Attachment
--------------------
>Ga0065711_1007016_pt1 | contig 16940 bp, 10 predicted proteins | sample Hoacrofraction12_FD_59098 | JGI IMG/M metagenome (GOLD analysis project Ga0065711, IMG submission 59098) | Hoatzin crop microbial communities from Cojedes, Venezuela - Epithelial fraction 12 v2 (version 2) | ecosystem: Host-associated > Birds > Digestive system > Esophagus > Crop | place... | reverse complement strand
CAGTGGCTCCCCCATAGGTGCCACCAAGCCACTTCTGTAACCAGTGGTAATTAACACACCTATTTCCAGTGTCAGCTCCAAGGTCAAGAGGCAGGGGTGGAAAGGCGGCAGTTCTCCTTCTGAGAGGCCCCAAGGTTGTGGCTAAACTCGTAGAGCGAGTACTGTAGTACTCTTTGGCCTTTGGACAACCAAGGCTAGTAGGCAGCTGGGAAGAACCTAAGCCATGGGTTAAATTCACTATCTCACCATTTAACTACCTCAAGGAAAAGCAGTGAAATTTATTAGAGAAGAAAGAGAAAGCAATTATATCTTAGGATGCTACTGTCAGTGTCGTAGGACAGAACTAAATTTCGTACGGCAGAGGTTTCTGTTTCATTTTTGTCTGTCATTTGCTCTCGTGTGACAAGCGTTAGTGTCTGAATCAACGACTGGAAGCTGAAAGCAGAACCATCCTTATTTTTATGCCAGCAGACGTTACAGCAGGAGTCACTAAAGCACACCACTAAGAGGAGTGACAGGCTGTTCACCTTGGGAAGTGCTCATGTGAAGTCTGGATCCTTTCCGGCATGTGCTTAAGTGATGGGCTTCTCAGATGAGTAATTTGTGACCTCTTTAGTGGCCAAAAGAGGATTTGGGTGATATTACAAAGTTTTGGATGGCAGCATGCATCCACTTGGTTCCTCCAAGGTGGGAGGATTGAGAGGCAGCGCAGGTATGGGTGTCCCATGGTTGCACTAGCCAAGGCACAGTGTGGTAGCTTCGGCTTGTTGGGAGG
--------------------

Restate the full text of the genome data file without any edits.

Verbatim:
>Ga0065711_1007016_pt1 | contig 16940 bp, 10 predicted proteins | sample Hoacrofraction12_FD_59098 | JGI IMG/M metagenome (GOLD analysis project Ga0065711, IMG submission 59098) | Hoatzin crop microbial communities from Cojedes, Venezuela - Epithelial fraction 12 v2 (version 2) | ecosystem: Host-associated > Birds > Digestive system > Esophagus > Crop | place... | reverse complement strand
CAGTGGCTCCCCCATAGGTGCCACCAAGCCACTTCTGTAACCAGTGGTAATTAACACACCTATTTCCAGTGTCAGCTCCAAGGTCAAGAGGCAGGGGTGGAAAGGCGGCAGTTCTCCTTCTGAGAGGCCCCAAGGTTGTGGCTAAACTCGTAGAGCGAGTACTGTAGTACTCTTTGGCCTTTGGACAACCAAGGCTAGTAGGCAGCTGGGAAGAACCTAAGCCATGGGTTAAATTCACTATCTCACCATTTAACTACCTCAAGGAAAAGCAGTGAAATTTATTAGAGAAGAAAGAGAAAGCAATTATATCTTAGGATGCTACTGTCAGTGTCGTAGGACAGAACTAAATTTCGTACGGCAGAGGTTTCTGTTTCATTTTTGTCTGTCATTTGCTCTCGTGTGACAAGCGTTAGTGTCTGAATCAACGACTGGAAGCTGAAAGCAGAACCATCCTTATTTTTATGCCAGCAGACGTTACAGCAGGAGTCACTAAAGCACACCACTAAGAGGAGTGACAGGCTGTTCACCTTGGGAAGTGCTCATGTGAAGTCTGGATCCTTTCCGGCATGTGCTTAAGTGATGGGCTTCTCAGATGAGTAATTTGTGACCTCTTTAGTGGCCAAAAGAGGATTTGGGTGATATTACAAAGTTTTGGATGGCAGCATGCATCCACTTGGTTCCTCCAAGGTGGGAGGATTGAGAGGCAGCGCAGGTATGGGTGTCCCATGGTTGCACTAGCCAAGGCACAGTGTGGTAGCTTCGGCTTGTTGGGAGG